Japan’s earthquake, tsunami and nuclear power plant damage have done more than reduce shipments of popular automobiles and car parts to the United States. Damage from the March disaster at Japanese chemical plants that produce raw materials for the electronics components, although modest in itself, has had some of the most severe impacts in history on the global electronics industry. That’s the message from one story in a package of status reports on the disaster in the current edition of Chemical & Engineering News (C&EN), ACS’ weekly newsmagazine.
In the articles, C&EN staffers – Jean-Franåois Tremblay and Jyllian Kemsley – present a comprehensive status report and update on how the disaster affected Japan’s chemical industry and scientific research infrastructure at universities and other sites. An additional story by C&EN’s Glenn Hess focuses on how lessons learned in Japan are helping governments in the U.S. and other countries review and strengthen their own nuclear safety policies.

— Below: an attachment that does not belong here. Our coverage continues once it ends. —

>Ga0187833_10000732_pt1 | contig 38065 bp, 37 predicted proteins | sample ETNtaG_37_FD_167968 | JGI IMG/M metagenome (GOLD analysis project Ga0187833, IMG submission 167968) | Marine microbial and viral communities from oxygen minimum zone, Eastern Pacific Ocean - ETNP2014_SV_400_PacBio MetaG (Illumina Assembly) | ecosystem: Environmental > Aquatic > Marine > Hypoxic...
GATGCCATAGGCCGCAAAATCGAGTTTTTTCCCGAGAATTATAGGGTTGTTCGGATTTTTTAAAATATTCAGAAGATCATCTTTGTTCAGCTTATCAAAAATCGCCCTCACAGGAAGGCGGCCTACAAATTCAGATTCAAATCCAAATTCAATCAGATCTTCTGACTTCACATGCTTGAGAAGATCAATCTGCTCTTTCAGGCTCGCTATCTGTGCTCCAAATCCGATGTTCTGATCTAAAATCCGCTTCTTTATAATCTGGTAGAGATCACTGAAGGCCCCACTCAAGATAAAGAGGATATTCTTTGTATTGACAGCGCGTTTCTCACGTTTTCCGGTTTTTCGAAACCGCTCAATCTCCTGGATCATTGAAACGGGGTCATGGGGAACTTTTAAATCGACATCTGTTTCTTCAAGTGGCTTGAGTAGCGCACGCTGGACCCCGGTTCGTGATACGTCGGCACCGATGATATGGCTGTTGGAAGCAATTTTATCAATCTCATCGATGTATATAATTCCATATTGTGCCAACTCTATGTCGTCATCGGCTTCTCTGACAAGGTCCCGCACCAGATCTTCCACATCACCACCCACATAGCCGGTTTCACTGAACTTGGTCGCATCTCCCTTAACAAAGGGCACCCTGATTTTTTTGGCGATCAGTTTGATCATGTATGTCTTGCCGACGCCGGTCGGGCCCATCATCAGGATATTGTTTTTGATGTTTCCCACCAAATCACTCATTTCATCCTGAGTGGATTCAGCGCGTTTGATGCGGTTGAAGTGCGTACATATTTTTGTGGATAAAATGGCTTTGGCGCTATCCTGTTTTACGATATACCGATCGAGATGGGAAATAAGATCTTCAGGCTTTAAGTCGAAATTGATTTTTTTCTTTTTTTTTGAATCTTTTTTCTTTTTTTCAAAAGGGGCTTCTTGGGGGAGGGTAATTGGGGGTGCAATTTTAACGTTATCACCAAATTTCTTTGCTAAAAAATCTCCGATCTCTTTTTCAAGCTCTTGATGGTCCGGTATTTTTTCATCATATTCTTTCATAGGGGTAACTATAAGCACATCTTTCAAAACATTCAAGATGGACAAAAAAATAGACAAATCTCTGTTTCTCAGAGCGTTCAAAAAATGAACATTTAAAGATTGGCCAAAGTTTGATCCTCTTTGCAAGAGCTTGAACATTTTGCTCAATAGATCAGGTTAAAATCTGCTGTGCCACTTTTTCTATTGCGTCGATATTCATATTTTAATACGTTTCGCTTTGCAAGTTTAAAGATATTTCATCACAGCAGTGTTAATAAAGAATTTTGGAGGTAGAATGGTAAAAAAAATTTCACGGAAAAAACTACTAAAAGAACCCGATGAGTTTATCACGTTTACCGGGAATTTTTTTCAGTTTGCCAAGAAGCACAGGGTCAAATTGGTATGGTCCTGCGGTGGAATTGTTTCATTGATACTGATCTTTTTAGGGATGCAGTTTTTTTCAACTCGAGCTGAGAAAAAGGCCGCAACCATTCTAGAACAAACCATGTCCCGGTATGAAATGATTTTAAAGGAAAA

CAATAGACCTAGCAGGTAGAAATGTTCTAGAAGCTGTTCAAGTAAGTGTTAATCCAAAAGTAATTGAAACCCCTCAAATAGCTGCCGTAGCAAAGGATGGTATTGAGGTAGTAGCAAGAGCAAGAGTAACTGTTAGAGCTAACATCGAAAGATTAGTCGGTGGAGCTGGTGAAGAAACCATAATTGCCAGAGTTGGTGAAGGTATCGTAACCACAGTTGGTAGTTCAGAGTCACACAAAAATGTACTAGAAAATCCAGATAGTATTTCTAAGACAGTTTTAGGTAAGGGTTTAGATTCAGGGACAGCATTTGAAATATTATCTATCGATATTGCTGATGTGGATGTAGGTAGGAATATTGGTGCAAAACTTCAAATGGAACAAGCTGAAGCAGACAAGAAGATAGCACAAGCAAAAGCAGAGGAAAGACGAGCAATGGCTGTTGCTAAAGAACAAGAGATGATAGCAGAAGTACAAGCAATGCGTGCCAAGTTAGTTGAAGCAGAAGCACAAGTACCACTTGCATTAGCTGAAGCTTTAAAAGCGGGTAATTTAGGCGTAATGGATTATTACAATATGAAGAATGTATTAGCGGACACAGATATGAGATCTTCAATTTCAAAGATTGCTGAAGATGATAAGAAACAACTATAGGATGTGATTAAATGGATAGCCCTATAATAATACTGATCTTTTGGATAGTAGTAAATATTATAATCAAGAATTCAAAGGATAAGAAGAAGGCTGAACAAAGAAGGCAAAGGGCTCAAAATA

C&EN points out that the Japanese chemical industry did not, on the whole, suffer heavy damage. Plants in Kashima, the chemical production site that sustained the most damage, are bouncing back fast and should be back in operation by the end of May. Energy shortages resulting from the shut-down of nuclear power plants, however, may hamper production of many chemicals in the months ahead, raising global concerns on when the electronic materials supply chain will be fully rehabilitated.